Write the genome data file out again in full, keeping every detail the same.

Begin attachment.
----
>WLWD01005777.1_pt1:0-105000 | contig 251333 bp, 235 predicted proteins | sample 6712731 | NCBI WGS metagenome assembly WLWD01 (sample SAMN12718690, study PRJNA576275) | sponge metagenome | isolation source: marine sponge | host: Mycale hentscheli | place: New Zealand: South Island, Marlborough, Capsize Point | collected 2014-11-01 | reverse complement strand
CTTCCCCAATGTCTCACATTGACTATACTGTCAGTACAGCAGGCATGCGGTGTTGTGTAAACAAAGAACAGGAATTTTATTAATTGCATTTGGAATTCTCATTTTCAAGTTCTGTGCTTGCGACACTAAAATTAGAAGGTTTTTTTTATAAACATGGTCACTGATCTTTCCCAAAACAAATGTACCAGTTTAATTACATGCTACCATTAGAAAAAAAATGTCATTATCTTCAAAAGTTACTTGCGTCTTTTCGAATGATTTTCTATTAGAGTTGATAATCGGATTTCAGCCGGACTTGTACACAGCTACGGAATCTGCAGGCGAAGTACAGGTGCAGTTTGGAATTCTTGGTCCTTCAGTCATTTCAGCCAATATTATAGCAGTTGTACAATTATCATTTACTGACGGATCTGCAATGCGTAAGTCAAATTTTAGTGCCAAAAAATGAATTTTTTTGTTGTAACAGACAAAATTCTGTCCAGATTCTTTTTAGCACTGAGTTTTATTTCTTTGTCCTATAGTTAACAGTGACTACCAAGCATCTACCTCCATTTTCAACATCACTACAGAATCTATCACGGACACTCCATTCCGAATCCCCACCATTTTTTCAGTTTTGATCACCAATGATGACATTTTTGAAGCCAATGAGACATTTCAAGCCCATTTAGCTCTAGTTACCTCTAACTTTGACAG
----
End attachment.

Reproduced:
>WLWD01005777.1_pt1:0-105000 | contig 251333 bp, 235 predicted proteins | sample 6712731 | NCBI WGS metagenome assembly WLWD01 (sample SAMN12718690, study PRJNA576275) | sponge metagenome | isolation source: marine sponge | host: Mycale hentscheli | place: New Zealand: South Island, Marlborough, Capsize Point | collected 2014-11-01 | reverse complement strand
CTTCCCCAATGTCTCACATTGACTATACTGTCAGTACAGCAGGCATGCGGTGTTGTGTAAACAAAGAACAGGAATTTTATTAATTGCATTTGGAATTCTCATTTTCAAGTTCTGTGCTTGCGACACTAAAATTAGAAGGTTTTTTTTATAAACATGGTCACTGATCTTTCCCAAAACAAATGTACCAGTTTAATTACATGCTACCATTAGAAAAAAAATGTCATTATCTTCAAAAGTTACTTGCGTCTTTTCGAATGATTTTCTATTAGAGTTGATAATCGGATTTCAGCCGGACTTGTACACAGCTACGGAATCTGCAGGCGAAGTACAGGTGCAGTTTGGAATTCTTGGTCCTTCAGTCATTTCAGCCAATATTATAGCAGTTGTACAATTATCATTTACTGACGGATCTGCAATGCGTAAGTCAAATTTTAGTGCCAAAAAATGAATTTTTTTGTTGTAACAGACAAAATTCTGTCCAGATTCTTTTTAGCACTGAGTTTTATTTCTTTGTCCTATAGTTAACAGTGACTACCAAGCATCTACCTCCATTTTCAACATCACTACAGAATCTATCACGGACACTCCATTCCGAATCCCCACCATTTTTTCAGTTTTGATCACCAATGATGACATTTTTGAAGCCAATGAGACATTTCAAGCCCATTTAGCTCTAGTTACCTCTAACTTTGACAG